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Einstein's Theory of General Relativity
Over 100 years ago, Einstein's theory of General Relativity revolutionized the way we think about space and time. Rather than being static, he discovered that space-time is a malleable fabric that can be stretched and bent to form gravitational lenses, black holes, wormholes, and other exotic phenomena. In this session, we’ll explore the mind-bending consequences of this theory using a simple experiment. We will also give a tour of our observatory and telescopes, located on the roof of the Physics building at the University of Toronto. Weather permitting, we will be able to observe the sun through one of our telescopes with a solar filter, which will allow us to see sunspots and solar prominences.


When Life Gives you Lemons, you do Nanoscience!

Chemistry is utilized on every scale of life from what foods we choose to eat to how we generate and transform energy. A current exciting field of application is in nanotechnology, where everything from television displays to medical treatments are being innovated on through the bizarre, unexpected world of the nanoscale! In this experiment, we will create our very own nanomaterials known as quantum dots utilizing some unassuming materials and some clever chemistry. These nanometer sized materials (almost 100,000 times smaller than the width of a human hair!) while invisible to the naked eye, can glow different colors that span the entire rainbow. They aren’t just pretty to look at though, and while exploring some of their interesting properties we will also test out some of their applications to learn a bit about how we utilize the nano world!

Computer Science

Introduction to Computer Vision

How can you intelligently find all pictures in which your dog appears? How can you find all pictures in which you are laughing? Can we make cars smart, e.g., can the car drive you to school? This lecture is an introduction to image understanding, the subdiscipline of artificial intelligence that tries to make the computers "see". We will survey a variety of interesting computer vision problems and techniques.

Earth Sciences

Seashells: Antacids of the Ocean - in this experiment we react antacid tablets with weak acid to demonstrate how the acidification of the oceans affects marine life such as coral reefs.

Starburst Rock Cycle - in this experiment we use starburst candy to simulate rock forming processes. The goes from the weathering of older rocks to form news ones, the alteration of these rocks at different pressures and temperatures and starting the process again by melting them.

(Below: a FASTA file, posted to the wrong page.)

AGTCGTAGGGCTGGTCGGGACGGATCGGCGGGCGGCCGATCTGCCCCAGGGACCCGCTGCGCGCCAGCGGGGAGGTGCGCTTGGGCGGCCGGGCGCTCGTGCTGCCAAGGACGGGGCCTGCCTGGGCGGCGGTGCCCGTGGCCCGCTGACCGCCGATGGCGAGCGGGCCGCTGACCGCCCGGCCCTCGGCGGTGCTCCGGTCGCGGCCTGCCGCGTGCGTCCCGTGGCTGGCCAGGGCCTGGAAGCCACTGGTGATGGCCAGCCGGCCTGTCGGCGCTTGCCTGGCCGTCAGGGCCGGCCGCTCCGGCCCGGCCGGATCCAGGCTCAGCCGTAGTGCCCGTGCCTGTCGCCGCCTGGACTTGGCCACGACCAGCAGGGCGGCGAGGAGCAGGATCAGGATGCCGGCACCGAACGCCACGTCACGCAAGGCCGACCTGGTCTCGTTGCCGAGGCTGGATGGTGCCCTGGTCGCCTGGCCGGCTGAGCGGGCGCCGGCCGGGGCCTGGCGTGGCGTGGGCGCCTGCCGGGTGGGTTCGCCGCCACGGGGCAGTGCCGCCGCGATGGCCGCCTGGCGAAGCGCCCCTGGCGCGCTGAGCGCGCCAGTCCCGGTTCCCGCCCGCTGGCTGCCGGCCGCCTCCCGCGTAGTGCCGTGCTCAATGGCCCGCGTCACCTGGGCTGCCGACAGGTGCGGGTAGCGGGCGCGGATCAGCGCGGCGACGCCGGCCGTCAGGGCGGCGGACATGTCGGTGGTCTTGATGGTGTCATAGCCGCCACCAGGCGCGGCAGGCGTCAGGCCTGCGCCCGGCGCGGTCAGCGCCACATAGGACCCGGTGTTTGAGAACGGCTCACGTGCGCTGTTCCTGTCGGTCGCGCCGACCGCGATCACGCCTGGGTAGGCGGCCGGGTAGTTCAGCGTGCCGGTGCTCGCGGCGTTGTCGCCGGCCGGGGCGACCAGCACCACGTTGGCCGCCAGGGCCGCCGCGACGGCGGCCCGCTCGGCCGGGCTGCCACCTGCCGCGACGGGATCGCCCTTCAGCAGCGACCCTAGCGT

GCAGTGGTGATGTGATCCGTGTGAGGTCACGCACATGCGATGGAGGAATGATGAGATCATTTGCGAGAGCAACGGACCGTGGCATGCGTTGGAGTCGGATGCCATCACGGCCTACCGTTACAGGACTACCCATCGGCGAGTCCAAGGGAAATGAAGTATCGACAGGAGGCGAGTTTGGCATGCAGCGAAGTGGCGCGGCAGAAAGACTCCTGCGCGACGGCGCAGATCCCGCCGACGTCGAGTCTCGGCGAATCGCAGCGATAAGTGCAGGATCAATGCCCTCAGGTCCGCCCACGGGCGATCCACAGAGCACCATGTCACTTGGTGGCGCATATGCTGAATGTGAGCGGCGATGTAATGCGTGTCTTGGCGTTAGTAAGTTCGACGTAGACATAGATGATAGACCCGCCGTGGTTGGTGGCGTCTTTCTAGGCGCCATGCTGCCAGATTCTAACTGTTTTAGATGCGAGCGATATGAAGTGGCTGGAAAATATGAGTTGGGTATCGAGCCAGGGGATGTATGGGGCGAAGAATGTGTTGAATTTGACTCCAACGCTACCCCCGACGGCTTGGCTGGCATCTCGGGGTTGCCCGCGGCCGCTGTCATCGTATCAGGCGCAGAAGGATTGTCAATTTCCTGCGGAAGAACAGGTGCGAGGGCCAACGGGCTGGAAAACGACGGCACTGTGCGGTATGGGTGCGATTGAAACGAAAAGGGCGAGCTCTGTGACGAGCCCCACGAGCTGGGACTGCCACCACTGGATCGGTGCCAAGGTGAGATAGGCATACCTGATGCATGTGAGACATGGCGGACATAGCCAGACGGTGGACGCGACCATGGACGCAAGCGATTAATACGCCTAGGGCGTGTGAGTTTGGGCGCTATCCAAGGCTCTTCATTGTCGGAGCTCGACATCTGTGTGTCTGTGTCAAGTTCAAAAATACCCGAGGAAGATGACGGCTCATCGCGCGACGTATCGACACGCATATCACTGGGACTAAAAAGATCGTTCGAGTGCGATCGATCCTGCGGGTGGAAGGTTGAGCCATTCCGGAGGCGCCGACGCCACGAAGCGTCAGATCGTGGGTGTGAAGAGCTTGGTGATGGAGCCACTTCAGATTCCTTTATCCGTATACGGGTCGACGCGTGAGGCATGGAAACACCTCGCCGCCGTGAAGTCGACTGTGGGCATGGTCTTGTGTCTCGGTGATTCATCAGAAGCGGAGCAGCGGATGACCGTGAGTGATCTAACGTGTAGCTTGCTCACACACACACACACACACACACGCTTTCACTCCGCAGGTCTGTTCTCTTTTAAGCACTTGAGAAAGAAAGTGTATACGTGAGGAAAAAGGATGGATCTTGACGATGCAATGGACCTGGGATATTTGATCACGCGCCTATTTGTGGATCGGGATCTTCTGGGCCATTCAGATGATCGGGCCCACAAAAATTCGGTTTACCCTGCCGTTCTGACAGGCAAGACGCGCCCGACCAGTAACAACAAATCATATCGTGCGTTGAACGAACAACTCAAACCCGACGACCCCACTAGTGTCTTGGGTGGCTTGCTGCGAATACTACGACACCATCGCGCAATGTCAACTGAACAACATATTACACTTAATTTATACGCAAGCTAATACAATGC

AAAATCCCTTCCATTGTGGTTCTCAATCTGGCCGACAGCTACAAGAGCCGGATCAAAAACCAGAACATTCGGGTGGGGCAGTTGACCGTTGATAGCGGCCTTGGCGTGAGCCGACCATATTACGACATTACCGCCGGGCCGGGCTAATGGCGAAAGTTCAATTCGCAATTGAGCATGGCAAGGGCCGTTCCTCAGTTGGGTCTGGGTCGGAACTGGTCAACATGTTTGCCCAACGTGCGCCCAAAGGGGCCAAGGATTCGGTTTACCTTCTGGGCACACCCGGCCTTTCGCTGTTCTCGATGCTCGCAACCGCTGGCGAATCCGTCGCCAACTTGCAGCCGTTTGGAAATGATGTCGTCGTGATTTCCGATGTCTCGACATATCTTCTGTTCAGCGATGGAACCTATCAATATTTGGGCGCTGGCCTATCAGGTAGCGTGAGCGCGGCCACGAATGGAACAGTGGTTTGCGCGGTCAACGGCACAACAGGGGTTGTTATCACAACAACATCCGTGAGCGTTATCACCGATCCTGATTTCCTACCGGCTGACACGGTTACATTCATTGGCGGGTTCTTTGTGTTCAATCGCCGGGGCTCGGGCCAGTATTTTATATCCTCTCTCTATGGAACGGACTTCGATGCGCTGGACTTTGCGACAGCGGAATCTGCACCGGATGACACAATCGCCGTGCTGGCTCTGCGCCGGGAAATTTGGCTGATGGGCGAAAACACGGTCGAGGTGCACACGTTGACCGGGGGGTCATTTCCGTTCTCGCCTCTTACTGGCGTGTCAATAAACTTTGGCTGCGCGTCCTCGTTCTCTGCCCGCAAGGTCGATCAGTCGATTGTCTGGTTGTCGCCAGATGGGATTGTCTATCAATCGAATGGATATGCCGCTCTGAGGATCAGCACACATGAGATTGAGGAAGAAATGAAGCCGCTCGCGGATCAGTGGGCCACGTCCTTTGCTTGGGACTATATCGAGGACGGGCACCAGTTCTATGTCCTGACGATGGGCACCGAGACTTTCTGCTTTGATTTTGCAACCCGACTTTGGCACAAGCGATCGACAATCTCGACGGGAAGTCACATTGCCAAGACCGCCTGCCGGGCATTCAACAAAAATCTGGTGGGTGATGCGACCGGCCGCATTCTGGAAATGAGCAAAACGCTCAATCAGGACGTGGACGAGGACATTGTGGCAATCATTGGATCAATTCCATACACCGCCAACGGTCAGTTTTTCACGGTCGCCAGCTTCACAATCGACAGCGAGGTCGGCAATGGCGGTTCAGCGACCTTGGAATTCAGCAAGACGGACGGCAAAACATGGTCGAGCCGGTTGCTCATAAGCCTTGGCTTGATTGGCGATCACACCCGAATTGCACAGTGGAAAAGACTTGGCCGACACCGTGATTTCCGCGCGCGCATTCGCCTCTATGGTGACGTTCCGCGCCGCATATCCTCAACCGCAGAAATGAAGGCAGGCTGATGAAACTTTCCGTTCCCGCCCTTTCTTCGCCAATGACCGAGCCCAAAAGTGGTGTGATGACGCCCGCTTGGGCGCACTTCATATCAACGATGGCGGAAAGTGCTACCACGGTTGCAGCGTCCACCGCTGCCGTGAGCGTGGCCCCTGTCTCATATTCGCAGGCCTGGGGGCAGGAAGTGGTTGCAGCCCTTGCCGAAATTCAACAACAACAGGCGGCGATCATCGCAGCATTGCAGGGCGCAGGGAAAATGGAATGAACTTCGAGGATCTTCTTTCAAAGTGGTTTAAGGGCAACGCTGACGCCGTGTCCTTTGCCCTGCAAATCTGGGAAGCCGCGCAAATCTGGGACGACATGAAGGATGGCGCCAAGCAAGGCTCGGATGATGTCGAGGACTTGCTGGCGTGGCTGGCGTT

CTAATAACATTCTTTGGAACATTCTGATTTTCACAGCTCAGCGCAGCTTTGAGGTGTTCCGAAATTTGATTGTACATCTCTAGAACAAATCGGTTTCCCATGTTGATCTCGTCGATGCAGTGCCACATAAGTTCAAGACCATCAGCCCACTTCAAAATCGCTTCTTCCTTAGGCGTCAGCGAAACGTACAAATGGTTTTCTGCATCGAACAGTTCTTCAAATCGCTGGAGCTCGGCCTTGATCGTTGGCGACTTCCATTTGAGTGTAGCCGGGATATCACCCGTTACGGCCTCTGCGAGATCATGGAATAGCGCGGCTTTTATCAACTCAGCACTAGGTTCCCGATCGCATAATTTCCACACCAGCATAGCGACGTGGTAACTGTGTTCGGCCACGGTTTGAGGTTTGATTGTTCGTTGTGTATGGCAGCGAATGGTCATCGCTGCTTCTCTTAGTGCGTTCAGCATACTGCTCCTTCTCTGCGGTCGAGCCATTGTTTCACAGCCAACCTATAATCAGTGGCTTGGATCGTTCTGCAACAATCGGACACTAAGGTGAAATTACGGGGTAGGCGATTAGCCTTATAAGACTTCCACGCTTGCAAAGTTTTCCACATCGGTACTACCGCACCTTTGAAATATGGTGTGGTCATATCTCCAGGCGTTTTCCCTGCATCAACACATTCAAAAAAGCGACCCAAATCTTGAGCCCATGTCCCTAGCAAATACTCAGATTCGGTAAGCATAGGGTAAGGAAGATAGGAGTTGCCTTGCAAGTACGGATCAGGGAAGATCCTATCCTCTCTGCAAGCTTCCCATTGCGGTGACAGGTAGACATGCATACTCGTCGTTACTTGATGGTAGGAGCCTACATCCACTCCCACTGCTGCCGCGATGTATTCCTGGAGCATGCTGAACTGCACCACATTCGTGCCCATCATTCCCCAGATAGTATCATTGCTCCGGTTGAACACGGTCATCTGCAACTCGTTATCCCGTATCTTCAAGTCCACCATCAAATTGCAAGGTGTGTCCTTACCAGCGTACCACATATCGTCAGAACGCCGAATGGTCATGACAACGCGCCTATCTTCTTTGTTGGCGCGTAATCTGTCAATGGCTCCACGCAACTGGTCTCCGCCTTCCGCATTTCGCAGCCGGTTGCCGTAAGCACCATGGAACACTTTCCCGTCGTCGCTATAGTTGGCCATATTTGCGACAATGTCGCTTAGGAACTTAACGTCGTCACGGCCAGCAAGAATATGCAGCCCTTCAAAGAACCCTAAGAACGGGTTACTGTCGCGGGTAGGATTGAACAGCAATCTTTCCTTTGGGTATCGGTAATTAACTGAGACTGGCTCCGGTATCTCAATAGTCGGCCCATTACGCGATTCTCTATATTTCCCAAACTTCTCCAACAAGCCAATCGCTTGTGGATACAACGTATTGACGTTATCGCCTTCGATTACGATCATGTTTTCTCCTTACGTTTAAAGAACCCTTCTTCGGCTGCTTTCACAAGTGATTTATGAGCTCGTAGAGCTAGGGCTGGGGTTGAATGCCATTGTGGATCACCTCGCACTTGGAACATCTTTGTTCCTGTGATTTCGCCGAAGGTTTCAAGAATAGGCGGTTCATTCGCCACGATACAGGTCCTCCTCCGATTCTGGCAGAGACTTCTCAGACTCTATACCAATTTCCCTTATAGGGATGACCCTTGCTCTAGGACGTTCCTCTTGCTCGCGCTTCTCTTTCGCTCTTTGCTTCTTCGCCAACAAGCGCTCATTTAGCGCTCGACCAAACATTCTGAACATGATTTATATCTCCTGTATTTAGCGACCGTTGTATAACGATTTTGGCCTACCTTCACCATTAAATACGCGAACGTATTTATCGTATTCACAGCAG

Water Filtration Challenge - in this experiment we provide materials and some loose instructions on water filtration then the student develop their own water filter. We then go through which work better than others and why.

Diamond exploration - We will pan for indicator minerals to learn how people look for diamonds in Canada's north.


Mathematics is all around us and in everything we do. Join us in this interactive session where we investigate mathematical patterns that arise in nature and learn to describe our observations using mathematical terminology. In particular, we will explore the field of "combinatorics", an area of mathematics concerned with properties of finite structures. One major goal for the session is to encourage the development of valuable skills in problem solving and critical thinking.


Using Physics and Chemistry to Measure the Atmosphere

Although the term climate change has become commonplace in our everyday language, few people actually know how climate-related data are measured and analyzed. This session will introduce you to a variety of instruments that make climate-related measurements of the atmosphere.

You will participate in a series of climate-science activities including investigating cloud formation and the chemistry of aerosols by creating clouds in the laboratory; learning how the Arctic atmosphere is being studied; and exploring the electromagnetic spectrum and the physics of light through spectroscopy by constructing a spectroscope and examining the spectra of various light sources.

Scientific Computing in Physics
Scientific computing is a major tool in physics research. In this workshop, students will learn about computer simulations of physical systems. How does one computerize the laws of physics? How does one model collisions? How do the approximations in computer models compare with reality? Simple models of projectile motion and

School of the Environment

COBWEB Simulation Program

This session provides students with an introduction to complexity using interactive activities and the COBWEB simulation program. The interactive activities are used to introduce a conceptual framework for discussion complexity (attractors, resilience, collapse, sensitivity to initial conditions, self-organization, agent-based modelling, game theory). These interactive activities are drawn from branches of mathematics (number theory and game theory) as well as physics and computer science. COBWEB has been used to represent a range of systems from neuroscience to ecology to geography to sociology. We will use some of these systems to explore how complexity can be used to understand the behaviour of a large number of systems. COBWEB also has built in modules for game theory (Prisoner’s Dilemma) and spatial probability. Students will get an introduction to complexity, simulation and experimental design. They will also be able to obtain the software at no cost.